Japan started a public LTCI program in 2000. (File photo)

Japan created a universal public acute health care system in 1961 and a public long-term care insurance (LTCI) system in 2000.

Overall health care spending is close to the rich-country average, but it’s eating up more of the country’s gross domestic product (GDP).

Japanese economists write in a report for the International Monetary Fund that two-thirds of the spending increase is the result of an aging population, and one-third from excess cost growth. The economists say one problem is that, when Japan tries to put limits on the cost of long-term care (LTC) services, the LTC services providers get around the controls by providing more services or steering patients toward higher-cost services.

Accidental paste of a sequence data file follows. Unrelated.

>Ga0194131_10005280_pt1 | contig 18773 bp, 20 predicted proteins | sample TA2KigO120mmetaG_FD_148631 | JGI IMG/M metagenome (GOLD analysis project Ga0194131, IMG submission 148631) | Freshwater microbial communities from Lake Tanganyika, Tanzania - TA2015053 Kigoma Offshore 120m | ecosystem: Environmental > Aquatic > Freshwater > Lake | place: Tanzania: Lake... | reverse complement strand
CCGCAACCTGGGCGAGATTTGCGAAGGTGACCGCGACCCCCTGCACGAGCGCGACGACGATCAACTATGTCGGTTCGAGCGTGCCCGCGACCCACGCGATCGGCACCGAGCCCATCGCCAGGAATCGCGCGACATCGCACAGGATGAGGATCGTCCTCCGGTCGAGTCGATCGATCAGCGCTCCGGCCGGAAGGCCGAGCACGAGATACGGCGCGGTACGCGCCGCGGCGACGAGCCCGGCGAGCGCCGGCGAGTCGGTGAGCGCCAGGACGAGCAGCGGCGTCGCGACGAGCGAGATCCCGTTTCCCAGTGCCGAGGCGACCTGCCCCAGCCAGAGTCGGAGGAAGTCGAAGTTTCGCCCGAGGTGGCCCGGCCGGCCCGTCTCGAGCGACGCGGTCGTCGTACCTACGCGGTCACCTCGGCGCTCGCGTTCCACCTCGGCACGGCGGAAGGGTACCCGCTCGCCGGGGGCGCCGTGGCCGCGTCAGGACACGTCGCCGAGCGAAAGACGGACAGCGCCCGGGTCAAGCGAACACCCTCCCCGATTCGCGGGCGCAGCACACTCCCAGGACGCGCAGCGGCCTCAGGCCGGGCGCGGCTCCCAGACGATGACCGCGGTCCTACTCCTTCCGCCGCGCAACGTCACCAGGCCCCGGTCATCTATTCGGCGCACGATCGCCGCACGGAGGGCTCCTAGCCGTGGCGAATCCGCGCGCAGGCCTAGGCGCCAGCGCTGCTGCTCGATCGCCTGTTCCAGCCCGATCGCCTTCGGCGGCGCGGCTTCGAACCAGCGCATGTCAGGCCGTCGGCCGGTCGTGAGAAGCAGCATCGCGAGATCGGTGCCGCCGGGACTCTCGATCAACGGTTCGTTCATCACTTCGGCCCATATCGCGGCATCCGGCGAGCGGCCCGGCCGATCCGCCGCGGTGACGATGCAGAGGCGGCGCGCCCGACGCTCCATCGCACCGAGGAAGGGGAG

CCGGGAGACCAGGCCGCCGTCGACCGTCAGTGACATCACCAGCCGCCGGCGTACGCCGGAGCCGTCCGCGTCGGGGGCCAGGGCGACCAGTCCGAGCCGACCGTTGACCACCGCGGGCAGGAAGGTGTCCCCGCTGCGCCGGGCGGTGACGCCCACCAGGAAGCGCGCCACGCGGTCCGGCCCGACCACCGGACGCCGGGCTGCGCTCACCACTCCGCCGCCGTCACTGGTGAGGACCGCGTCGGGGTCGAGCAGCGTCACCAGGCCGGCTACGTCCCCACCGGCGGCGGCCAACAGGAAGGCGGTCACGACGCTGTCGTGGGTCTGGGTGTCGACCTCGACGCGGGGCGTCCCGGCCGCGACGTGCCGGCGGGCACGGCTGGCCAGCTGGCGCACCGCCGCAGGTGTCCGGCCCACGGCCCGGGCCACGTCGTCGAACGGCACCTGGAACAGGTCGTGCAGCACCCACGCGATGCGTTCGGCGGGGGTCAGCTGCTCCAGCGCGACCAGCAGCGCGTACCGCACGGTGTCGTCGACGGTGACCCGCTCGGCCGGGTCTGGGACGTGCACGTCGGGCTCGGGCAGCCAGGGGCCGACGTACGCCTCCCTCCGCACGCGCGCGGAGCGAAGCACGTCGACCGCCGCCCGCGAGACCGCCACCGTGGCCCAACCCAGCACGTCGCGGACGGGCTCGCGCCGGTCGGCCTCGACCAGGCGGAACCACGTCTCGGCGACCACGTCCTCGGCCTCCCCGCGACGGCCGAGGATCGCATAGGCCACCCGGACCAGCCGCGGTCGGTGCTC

The authors suggest that the Japanese government should consider adding gatekeepers, to control access to services, and to encourage more use of generic drugs.

—Allison Bell